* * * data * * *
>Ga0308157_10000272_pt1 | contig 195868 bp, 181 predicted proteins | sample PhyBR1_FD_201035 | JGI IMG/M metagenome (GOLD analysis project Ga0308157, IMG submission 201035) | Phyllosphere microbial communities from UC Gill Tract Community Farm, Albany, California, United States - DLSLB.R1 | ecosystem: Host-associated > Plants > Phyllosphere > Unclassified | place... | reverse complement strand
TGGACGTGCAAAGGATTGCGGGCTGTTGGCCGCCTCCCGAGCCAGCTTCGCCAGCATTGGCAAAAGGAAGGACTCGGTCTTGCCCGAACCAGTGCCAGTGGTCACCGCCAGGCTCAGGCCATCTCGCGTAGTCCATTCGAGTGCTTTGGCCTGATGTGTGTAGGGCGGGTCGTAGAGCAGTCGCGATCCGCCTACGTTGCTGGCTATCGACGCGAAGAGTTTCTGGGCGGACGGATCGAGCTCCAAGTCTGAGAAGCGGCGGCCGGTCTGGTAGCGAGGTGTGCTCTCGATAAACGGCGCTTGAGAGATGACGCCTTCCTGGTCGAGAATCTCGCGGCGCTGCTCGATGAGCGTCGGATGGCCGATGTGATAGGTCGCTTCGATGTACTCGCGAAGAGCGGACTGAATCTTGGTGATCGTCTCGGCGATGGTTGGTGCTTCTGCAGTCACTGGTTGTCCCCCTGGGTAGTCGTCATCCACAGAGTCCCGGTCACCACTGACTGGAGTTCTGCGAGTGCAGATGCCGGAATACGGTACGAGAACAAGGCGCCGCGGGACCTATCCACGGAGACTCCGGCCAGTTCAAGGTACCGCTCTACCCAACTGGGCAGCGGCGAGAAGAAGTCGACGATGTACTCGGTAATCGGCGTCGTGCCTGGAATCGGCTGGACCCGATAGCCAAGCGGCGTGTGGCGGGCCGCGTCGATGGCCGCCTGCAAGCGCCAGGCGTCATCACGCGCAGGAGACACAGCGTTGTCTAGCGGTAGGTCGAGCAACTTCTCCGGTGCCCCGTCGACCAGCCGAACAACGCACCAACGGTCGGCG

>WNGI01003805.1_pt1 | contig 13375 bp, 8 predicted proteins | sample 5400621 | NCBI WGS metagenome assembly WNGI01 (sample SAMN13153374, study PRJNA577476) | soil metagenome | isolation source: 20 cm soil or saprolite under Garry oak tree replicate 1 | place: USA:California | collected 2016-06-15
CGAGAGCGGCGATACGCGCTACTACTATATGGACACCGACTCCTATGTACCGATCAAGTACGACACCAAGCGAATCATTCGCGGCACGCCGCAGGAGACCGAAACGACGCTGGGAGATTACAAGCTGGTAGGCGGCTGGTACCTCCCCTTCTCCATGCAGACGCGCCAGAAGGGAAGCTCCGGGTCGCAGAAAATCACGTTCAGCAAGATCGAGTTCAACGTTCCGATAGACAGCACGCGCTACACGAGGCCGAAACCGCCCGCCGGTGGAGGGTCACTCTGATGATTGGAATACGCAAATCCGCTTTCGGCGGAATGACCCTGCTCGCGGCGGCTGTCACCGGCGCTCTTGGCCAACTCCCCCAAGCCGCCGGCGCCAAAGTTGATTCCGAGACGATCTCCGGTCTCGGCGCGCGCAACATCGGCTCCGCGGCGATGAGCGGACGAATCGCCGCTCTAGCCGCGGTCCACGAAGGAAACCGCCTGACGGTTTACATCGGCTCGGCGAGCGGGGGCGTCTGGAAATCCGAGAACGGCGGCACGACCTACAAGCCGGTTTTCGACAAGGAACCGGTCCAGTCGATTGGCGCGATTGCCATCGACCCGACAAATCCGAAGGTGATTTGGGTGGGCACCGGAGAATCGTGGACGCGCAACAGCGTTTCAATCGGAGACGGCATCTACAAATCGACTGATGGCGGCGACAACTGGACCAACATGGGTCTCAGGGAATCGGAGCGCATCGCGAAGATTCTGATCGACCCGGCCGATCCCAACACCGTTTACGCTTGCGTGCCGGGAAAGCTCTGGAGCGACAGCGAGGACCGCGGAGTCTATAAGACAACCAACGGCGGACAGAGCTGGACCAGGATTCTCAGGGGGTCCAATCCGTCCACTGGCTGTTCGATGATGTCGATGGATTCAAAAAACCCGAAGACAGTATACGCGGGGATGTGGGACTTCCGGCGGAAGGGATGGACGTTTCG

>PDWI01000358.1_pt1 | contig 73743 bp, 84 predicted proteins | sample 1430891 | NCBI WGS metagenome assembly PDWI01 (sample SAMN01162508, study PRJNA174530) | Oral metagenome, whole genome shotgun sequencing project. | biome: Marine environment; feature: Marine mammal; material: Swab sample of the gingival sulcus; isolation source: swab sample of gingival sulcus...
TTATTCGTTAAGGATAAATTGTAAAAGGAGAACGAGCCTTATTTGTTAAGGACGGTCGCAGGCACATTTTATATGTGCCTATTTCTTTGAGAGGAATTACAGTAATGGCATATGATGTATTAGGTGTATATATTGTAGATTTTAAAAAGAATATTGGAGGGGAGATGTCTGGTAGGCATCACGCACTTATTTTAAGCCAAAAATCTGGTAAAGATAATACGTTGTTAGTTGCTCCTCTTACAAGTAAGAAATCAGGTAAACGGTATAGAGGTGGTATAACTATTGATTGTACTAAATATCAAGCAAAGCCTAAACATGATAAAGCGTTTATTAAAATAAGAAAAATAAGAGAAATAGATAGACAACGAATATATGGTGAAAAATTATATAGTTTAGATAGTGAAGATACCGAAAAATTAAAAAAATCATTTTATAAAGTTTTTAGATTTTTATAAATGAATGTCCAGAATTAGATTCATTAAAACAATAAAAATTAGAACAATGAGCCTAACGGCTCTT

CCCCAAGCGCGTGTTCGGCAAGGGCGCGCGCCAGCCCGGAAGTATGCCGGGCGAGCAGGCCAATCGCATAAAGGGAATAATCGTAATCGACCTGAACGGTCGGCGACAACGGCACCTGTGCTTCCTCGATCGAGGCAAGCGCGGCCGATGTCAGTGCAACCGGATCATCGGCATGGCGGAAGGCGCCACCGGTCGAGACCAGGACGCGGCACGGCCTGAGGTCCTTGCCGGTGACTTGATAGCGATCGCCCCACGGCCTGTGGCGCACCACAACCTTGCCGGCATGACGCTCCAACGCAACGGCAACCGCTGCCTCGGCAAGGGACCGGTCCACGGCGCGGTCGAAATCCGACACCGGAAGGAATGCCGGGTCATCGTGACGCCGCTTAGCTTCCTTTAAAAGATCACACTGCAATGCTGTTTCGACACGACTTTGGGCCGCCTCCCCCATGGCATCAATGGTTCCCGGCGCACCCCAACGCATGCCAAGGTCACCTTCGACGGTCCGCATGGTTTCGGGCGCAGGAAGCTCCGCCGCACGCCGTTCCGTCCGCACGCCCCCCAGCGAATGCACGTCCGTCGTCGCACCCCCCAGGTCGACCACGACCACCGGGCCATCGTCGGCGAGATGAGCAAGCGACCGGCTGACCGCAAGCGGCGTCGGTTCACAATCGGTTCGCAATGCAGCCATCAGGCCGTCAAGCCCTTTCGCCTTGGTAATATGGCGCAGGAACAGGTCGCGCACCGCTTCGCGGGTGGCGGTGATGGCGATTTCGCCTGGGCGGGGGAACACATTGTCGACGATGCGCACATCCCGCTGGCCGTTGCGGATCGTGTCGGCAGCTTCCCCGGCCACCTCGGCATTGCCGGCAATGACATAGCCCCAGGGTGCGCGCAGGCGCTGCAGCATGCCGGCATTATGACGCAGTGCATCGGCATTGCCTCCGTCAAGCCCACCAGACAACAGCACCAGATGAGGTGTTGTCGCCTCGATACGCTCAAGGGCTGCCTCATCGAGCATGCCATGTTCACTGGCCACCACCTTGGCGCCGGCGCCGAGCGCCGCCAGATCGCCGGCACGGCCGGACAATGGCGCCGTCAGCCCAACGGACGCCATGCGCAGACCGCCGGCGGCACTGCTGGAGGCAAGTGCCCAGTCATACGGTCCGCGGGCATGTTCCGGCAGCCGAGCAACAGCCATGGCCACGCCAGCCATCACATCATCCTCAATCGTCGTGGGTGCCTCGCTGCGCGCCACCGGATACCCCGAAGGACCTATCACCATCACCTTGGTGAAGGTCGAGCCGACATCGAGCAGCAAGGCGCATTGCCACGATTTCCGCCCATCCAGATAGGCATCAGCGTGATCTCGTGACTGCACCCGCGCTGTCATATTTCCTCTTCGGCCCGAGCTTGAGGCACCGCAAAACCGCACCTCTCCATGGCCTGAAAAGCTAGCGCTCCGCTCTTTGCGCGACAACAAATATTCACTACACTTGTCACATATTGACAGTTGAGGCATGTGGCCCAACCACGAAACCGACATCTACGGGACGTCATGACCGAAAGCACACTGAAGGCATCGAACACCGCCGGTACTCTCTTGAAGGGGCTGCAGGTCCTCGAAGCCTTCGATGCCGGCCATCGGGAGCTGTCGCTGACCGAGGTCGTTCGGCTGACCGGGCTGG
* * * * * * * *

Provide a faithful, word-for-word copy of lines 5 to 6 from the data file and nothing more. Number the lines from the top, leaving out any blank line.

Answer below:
>PDWI01000358.1_pt1 | contig 73743 bp, 84 predicted proteins | sample 1430891 | NCBI WGS metagenome assembly PDWI01 (sample SAMN01162508, study PRJNA174530) | Oral metagenome, whole genome shotgun sequencing project. | biome: Marine environment; feature: Marine mammal; material: Swab sample of the gingival sulcus; isolation source: swab sample of gingival sulcus...
TTATTCGTTAAGGATAAATTGTAAAAGGAGAACGAGCCTTATTTGTTAAGGACGGTCGCAGGCACATTTTATATGTGCCTATTTCTTTGAGAGGAATTACAGTAATGGCATATGATGTATTAGGTGTATATATTGTAGATTTTAAAAAGAATATTGGAGGGGAGATGTCTGGTAGGCATCACGCACTTATTTTAAGCCAAAAATCTGGTAAAGATAATACGTTGTTAGTTGCTCCTCTTACAAGTAAGAAATCAGGTAAACGGTATAGAGGTGGTATAACTATTGATTGTACTAAATATCAAGCAAAGCCTAAACATGATAAAGCGTTTATTAAAATAAGAAAAATAAGAGAAATAGATAGACAACGAATATATGGTGAAAAATTATATAGTTTAGATAGTGAAGATACCGAAAAATTAAAAAAATCATTTTATAAAGTTTTTAGATTTTTATAAATGAATGTCCAGAATTAGATTCATTAAAACAATAAAAATTAGAACAATGAGCCTAACGGCTCTT